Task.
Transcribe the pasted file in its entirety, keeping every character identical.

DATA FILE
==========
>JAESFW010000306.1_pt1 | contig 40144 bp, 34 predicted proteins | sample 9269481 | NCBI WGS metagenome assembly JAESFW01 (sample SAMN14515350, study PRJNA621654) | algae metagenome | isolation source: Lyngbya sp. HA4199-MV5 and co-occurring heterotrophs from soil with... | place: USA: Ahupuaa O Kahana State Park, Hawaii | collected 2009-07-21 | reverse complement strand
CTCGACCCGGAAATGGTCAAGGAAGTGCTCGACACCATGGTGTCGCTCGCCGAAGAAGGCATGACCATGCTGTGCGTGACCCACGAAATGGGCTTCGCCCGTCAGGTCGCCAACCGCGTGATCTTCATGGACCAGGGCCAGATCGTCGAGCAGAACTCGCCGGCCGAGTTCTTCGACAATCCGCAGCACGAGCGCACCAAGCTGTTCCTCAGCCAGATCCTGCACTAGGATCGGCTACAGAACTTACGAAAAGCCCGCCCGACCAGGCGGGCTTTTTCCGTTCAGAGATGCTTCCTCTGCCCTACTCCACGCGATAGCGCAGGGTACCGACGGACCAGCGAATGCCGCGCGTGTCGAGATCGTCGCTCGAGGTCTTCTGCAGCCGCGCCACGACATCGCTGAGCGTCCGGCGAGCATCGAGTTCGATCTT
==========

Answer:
>JAESFW010000306.1_pt1 | contig 40144 bp, 34 predicted proteins | sample 9269481 | NCBI WGS metagenome assembly JAESFW01 (sample SAMN14515350, study PRJNA621654) | algae metagenome | isolation source: Lyngbya sp. HA4199-MV5 and co-occurring heterotrophs from soil with... | place: USA: Ahupuaa O Kahana State Park, Hawaii | collected 2009-07-21 | reverse complement strand
CTCGACCCGGAAATGGTCAAGGAAGTGCTCGACACCATGGTGTCGCTCGCCGAAGAAGGCATGACCATGCTGTGCGTGACCCACGAAATGGGCTTCGCCCGTCAGGTCGCCAACCGCGTGATCTTCATGGACCAGGGCCAGATCGTCGAGCAGAACTCGCCGGCCGAGTTCTTCGACAATCCGCAGCACGAGCGCACCAAGCTGTTCCTCAGCCAGATCCTGCACTAGGATCGGCTACAGAACTTACGAAAAGCCCGCCCGACCAGGCGGGCTTTTTCCGTTCAGAGATGCTTCCTCTGCCCTACTCCACGCGATAGCGCAGGGTACCGACGGACCAGCGAATGCCGCGCGTGTCGAGATCGTCGCTCGAGGTCTTCTGCAGCCGCGCCACGACATCGCTGAGCGTCCGGCGAGCATCGAGTTCGATCTT